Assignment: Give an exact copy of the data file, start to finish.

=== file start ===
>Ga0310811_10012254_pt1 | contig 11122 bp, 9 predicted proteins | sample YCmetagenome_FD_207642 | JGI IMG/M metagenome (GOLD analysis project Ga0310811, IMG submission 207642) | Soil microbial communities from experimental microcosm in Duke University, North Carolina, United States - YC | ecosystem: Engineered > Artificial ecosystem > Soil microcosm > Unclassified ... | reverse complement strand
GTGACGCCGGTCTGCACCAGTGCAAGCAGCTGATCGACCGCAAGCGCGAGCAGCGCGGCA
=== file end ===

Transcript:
>Ga0310811_10012254_pt1 | contig 11122 bp, 9 predicted proteins | sample YCmetagenome_FD_207642 | JGI IMG/M metagenome (GOLD analysis project Ga0310811, IMG submission 207642) | Soil microbial communities from experimental microcosm in Duke University, North Carolina, United States - YC | ecosystem: Engineered > Artificial ecosystem > Soil microcosm > Unclassified ... | reverse complement strand
GTGACGCCGGTCTGCACCAGTGCAAGCAGCTGATCGACCGCAAGCGCGAGCAGCGCGGCA